Quantitative measures are also useful when the focus is not on what was done but on the results of what was done. For example, a field inspection program that randomly and thoroughly evaluates devices in a systematic fashion should uncover few, if any, revoked or obsolete software programs. A dearth of such defects is a good indication that programs designed to ensure compliant devices are effective. Similarly, the discovery of such problems on a regular basis suggests a need for better training of casino personnel and more oversight of machine maintenance and change-out processes.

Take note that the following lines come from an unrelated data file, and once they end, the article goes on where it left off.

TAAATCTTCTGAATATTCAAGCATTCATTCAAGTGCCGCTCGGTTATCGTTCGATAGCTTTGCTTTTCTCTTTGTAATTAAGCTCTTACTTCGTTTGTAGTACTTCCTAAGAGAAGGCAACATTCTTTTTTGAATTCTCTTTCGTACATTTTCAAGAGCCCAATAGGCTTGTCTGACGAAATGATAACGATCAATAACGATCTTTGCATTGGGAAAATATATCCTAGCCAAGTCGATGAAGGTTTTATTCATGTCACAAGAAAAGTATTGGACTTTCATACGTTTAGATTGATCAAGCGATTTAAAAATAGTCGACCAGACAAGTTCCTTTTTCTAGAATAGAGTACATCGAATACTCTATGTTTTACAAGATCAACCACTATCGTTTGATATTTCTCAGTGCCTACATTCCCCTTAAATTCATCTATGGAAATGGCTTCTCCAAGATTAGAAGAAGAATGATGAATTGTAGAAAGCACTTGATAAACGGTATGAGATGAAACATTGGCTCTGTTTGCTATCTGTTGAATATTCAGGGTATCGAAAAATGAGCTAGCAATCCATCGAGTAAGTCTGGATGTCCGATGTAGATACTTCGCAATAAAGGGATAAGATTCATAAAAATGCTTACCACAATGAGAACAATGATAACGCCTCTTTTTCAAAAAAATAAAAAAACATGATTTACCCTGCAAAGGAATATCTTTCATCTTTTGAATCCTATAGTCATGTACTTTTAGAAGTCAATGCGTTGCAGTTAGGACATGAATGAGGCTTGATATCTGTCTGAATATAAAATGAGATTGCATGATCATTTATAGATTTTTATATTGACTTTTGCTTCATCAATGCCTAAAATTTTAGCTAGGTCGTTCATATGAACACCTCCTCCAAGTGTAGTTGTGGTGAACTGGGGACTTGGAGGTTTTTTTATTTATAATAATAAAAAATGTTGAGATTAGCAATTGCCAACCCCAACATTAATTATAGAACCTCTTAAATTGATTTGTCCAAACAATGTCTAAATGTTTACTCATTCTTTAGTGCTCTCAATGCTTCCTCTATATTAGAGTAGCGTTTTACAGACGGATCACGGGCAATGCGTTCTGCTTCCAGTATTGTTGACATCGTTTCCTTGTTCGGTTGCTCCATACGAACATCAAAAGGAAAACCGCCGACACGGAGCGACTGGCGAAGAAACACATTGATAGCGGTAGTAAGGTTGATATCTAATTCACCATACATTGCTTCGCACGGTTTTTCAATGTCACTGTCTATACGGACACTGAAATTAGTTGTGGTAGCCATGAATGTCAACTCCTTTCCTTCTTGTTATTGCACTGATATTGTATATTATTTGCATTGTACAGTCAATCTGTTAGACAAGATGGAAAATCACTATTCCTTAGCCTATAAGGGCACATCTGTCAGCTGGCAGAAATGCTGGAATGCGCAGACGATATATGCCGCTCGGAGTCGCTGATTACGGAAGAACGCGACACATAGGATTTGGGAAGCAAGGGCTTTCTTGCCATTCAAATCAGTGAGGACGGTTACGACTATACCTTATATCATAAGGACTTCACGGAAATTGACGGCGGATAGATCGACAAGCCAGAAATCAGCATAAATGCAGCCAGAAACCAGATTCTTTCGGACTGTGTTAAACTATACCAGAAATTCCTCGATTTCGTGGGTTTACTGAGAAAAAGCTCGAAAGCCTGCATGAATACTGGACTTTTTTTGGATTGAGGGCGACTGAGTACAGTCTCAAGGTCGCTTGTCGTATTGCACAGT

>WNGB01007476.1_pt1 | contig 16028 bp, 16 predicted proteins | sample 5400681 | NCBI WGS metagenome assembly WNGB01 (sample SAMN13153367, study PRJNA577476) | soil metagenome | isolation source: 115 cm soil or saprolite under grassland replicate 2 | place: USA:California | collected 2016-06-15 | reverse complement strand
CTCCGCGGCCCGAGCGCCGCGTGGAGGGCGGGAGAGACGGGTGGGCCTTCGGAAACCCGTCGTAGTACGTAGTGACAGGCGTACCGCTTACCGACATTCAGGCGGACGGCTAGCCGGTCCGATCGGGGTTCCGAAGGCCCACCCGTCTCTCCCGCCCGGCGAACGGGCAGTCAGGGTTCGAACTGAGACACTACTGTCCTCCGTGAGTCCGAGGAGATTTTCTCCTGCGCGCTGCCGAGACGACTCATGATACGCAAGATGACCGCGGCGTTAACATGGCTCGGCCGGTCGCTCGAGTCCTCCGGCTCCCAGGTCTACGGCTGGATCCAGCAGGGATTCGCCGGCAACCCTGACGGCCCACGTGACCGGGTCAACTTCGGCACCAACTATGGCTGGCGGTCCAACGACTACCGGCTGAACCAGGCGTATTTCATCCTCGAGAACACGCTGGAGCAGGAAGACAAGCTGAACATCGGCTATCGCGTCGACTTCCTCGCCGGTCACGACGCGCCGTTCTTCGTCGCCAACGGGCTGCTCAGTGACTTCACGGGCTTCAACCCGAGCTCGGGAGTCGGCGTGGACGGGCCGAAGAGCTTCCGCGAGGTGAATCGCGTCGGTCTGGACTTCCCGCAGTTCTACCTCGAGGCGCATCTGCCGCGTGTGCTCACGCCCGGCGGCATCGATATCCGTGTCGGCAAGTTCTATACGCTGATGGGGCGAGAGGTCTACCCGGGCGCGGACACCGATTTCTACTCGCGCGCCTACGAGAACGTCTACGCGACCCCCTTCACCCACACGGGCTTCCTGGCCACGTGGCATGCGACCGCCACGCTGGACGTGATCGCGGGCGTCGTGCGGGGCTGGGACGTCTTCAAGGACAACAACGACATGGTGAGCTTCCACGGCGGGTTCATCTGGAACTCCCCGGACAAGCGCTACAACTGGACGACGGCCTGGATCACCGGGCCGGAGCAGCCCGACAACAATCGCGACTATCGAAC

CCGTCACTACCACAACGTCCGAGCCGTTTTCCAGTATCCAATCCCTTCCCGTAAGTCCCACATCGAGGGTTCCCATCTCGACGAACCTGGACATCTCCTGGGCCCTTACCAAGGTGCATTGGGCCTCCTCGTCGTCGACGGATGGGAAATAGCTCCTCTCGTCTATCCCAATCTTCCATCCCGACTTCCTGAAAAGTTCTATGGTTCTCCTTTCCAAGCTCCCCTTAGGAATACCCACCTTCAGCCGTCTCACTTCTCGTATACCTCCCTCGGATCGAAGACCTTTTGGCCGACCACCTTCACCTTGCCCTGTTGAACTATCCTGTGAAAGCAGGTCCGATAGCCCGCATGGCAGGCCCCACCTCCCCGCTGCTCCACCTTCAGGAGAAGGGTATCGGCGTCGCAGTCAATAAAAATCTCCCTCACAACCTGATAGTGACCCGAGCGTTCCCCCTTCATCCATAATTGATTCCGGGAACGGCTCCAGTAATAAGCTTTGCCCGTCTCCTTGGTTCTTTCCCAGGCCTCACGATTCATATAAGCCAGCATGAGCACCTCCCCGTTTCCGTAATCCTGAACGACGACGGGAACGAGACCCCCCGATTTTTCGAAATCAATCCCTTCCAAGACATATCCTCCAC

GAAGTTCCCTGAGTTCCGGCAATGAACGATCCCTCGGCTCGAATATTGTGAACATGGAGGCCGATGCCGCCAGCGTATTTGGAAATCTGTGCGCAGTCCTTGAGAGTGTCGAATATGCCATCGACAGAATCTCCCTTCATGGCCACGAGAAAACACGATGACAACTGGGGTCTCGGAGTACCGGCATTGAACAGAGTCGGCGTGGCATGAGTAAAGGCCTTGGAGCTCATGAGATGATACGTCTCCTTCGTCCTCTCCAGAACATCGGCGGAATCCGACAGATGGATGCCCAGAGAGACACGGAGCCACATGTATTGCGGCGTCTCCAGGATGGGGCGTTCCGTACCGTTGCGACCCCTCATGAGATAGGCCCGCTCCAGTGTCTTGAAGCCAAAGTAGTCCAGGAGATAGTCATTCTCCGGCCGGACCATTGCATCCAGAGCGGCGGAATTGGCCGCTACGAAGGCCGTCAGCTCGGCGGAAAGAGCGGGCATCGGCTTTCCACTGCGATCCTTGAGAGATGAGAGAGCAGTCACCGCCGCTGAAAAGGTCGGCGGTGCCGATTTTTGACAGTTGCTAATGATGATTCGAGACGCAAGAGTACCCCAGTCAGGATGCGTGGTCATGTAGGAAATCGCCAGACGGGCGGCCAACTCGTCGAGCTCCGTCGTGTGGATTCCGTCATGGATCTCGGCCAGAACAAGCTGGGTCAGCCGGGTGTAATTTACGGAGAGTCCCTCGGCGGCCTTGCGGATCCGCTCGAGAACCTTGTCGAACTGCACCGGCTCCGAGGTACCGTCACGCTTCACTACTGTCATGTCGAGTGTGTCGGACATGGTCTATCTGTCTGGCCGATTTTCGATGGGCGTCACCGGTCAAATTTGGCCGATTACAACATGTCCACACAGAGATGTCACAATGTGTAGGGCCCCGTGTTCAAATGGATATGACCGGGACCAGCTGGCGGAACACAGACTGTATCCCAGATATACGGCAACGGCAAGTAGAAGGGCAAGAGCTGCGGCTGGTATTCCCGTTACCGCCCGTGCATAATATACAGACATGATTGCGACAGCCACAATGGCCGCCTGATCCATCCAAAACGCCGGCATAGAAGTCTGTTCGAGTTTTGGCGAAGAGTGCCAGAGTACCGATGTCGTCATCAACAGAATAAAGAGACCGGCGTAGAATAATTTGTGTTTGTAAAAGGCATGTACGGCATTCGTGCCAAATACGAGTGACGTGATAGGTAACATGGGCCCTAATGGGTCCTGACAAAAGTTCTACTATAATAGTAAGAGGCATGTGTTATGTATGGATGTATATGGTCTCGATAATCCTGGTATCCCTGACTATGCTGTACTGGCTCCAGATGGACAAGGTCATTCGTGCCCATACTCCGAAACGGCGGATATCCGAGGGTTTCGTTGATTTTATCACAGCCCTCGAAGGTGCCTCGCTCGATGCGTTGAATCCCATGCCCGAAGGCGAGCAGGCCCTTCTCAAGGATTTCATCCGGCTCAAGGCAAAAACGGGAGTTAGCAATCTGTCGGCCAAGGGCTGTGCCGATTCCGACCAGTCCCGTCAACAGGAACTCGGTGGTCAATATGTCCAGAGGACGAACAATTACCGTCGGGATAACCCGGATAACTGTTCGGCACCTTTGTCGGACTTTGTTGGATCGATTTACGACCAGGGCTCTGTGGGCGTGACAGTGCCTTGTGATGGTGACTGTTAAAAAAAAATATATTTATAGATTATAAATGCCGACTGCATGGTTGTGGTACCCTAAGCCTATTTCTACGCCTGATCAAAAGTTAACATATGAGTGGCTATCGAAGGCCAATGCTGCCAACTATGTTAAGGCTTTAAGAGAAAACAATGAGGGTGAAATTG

The same approach can be applied to compliance inspections in general. A program that uncovers few rule or control violations indicates good regulatory effort. Of course, it is essential that there be a well-organized and thorough inspection program for such data to have any meaning. We have long used a structure monitoring process that contains specific directions for compliance personnel as to what to look at, how to look at it and when to look at it. Without such structure, it is our experience that inspections can tend to become repetitive and superficial. Namely, compliance personnel will look at the same area or process over and over even though the inspection rarely detects anything of significance, merely because it is something they are familiar with and because it represents the path of least resistance (i.e., inspecting the same drop or count at the same time each shift).